For a 12" pan, you will likely pay around $20. If the pan is much more than that, I would reconsider. There is not that much technology involved in cast iron, and often overpriced pans are nothing more than a brand name. Here is a basic Lodge 12" pan.

Seasoning Your Pan

Ok, the first rule of cast iron is do not wash it with soap and water... but since we are about to season it, it is ok. You do this on a brand new pan, or if your pan is so dirty, you need to give it a real clean (like if you made a nice apple cobbler in it and regular cleaning wont work.)

To begin we clean the pan with soap and water and a sponge. Then Using a towel dry it completely. Do not let the pan sit out to air dry. Cast iron will rust very quickly, so you want to towel off as much water as you can.

Now take some vegetable oil (about 1 Tbs) and put it in the middle of the pan. Then use a paper towel to rub the oil all over the pan, inside, outside, bottom, and handle.

Place the pan upside down in the oven.. on about a middle rack. ( you may want to stick a cookie sheet or something under it to catch any possible dripping oil.

Bake in the oven for about an hour at about 325 degrees. Then turn off the oven and leave it alone till it and the oven are both cool.

That's it, your pan is now seasoned.

Caring for and Cleaning Your Pan

As I mentioned above, You do not want to wash a cast iron pan with water. Cast iron will rust very easily, but also that "seasoning" we did will make it a very easy nonstick cooking surface. So you don't want to wash that off.

Many times when we cook on cast iron, food will stick to the bottom. Often melted cheese, burned on sauce or steak char or some other something will be stuck to the bottom of our pan. If the pan has no oil in it, add 1 Tbs of oil. Then Sprinkle Kosher salt all over the inside of the pan.

I use a normal grill brush and a paper towel, folded.. to scrub the pan with the salt and get it clean. I usually then put it over the sink and brush everything out of it with a dry towel or paper towel.

If the pan has really stuck on stuff, I use the grill brush directly, then add a little oil and rub it down after. If the sticky mess is so bad I cannot clean it like this, then I clean with soap and water and re-season it (which is an absolute last resort).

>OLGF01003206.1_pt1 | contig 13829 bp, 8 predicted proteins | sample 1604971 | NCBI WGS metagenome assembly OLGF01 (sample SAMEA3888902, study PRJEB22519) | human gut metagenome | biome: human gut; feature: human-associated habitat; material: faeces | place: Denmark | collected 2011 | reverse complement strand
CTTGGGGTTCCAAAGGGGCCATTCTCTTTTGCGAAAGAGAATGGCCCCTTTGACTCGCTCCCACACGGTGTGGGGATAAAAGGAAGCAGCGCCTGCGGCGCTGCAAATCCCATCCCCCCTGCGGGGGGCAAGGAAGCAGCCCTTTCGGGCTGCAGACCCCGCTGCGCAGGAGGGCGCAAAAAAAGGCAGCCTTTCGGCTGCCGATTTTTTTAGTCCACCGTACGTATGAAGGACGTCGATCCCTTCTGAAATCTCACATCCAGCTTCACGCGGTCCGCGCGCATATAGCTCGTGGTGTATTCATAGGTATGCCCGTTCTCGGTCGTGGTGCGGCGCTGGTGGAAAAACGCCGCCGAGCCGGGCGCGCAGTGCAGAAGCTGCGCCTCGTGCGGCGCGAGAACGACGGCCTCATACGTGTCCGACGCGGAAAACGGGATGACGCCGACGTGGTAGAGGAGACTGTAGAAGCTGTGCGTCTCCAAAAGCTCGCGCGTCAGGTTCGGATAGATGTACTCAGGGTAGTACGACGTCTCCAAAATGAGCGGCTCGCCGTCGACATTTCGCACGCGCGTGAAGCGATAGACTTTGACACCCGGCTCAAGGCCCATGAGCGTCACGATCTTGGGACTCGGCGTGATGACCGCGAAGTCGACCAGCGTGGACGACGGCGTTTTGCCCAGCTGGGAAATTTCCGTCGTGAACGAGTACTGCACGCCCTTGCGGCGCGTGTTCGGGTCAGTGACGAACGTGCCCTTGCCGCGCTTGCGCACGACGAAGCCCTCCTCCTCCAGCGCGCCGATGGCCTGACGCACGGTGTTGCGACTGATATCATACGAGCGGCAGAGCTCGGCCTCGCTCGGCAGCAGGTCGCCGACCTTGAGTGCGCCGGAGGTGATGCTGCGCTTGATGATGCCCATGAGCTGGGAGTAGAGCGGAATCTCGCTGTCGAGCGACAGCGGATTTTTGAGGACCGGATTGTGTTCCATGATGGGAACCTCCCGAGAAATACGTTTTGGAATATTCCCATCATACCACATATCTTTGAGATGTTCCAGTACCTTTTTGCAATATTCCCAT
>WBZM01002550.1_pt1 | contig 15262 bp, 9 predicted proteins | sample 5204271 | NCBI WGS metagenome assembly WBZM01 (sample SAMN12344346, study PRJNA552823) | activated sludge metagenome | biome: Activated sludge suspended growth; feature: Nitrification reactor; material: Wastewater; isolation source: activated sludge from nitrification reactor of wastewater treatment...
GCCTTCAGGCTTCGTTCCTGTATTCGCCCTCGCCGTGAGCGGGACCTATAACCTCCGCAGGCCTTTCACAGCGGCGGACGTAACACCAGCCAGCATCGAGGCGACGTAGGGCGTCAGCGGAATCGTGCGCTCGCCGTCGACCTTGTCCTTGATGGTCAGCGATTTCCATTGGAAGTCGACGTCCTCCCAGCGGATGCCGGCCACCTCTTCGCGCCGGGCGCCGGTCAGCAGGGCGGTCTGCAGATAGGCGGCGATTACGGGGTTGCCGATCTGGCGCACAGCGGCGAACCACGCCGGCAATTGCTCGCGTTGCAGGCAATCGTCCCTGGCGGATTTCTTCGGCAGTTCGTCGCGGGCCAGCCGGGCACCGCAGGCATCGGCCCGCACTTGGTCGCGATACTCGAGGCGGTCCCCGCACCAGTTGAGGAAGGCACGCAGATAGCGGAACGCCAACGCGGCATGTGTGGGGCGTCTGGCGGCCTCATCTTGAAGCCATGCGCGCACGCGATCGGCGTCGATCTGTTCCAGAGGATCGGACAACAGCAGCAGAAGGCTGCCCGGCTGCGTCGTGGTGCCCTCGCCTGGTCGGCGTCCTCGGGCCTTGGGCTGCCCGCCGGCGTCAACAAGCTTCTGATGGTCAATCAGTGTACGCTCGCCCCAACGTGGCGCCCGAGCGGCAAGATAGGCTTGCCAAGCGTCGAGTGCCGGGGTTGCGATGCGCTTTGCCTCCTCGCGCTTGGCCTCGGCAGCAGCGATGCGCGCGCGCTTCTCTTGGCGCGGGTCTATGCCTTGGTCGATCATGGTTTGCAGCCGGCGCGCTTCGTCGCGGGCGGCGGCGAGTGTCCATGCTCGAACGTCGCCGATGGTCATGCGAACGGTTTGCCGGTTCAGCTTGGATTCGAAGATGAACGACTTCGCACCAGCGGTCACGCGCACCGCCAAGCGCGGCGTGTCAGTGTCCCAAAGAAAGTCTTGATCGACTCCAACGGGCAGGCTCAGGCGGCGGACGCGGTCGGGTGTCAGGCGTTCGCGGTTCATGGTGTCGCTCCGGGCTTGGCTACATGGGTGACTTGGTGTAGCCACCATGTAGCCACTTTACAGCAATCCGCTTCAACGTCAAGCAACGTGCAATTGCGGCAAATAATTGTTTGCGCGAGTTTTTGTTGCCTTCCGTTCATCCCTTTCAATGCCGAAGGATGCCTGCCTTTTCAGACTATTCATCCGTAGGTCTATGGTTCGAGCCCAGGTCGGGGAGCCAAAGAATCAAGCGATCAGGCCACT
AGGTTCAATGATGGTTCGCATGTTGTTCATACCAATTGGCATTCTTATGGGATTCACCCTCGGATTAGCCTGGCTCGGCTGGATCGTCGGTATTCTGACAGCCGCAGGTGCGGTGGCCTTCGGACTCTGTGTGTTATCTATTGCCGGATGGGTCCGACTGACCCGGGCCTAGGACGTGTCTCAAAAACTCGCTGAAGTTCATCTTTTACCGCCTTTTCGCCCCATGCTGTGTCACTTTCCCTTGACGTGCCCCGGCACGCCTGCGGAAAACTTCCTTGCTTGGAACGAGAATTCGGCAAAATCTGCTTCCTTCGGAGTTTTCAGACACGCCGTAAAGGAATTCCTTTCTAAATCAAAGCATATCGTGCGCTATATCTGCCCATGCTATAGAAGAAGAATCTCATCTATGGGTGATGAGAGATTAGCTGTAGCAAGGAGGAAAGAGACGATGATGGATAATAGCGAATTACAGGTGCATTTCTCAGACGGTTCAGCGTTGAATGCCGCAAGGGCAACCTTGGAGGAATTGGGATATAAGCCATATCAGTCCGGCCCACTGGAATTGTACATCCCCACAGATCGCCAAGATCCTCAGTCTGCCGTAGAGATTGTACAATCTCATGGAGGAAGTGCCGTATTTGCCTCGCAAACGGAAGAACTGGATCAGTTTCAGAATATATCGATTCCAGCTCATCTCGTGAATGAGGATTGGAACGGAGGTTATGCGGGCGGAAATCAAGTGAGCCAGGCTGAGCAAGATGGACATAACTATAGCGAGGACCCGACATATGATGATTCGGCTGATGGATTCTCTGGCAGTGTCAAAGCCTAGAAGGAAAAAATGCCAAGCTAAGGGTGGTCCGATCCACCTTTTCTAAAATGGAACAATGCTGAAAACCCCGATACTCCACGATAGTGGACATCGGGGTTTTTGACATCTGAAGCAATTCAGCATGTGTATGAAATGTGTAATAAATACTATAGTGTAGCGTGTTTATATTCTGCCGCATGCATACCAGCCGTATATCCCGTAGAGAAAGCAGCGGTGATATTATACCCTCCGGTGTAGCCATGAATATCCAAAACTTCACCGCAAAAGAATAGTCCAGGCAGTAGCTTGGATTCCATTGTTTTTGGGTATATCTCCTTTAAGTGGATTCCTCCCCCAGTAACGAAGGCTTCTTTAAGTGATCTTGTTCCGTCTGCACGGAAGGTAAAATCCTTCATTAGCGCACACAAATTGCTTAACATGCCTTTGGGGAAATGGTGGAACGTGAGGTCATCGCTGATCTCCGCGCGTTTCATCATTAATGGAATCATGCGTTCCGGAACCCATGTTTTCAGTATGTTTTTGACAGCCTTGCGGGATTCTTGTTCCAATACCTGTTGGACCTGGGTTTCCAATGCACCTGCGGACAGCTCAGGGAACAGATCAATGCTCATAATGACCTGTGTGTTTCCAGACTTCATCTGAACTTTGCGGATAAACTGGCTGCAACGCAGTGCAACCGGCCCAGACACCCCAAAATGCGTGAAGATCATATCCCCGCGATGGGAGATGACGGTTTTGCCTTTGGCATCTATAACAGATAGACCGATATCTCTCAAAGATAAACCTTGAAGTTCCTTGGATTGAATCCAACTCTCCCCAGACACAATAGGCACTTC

Cooking With Your Pan

Unless I am doing normal sandwich grilling, I usually start by putting a thin layer of oil on the inside of the pan. I do this by putting a little oil in the pan then rubbing it all over the inside with a paper towel.

As I mentioned before, cast iron retains and distributes heat very well. This means, you do not need a very high burner temperature to get a very hot pan. Instead, we want to slowly heat the pan over medium heat. If you heat it over high heat, it will quickly get way over the desired temperature and burn your food and likely fill your kitchen with smoke.

So, we want to use a medium heat and allow the pan several minutes to warm up before using.

Also, remember the handle is HOT. Even if it has a silicone gripper on it, it will still likely be hot. You want to have a folded towel or an oven mit handy. Any time you need to touch the handle, remember to use the towel or oven mit.


The great thing about a cast iron pan, is that it is very versatile. Thanks to the high walls, the even cooking temperature and the relatively non-stick nature of it, you can cook a lot of stuff in it. Grilled Cheese are amazing in cast iron, so are pancakes... but you can also make baked good like pizza, cobblers and of course corn bread.

If your considering getting a single cast iron pan, I suggest the 12" one. I will be releasing some recipes in the near future that will require this pan. Stuff like cobbler, corn bread and skillet dinners.

Thanks for reading this. I hope you enjoyed it!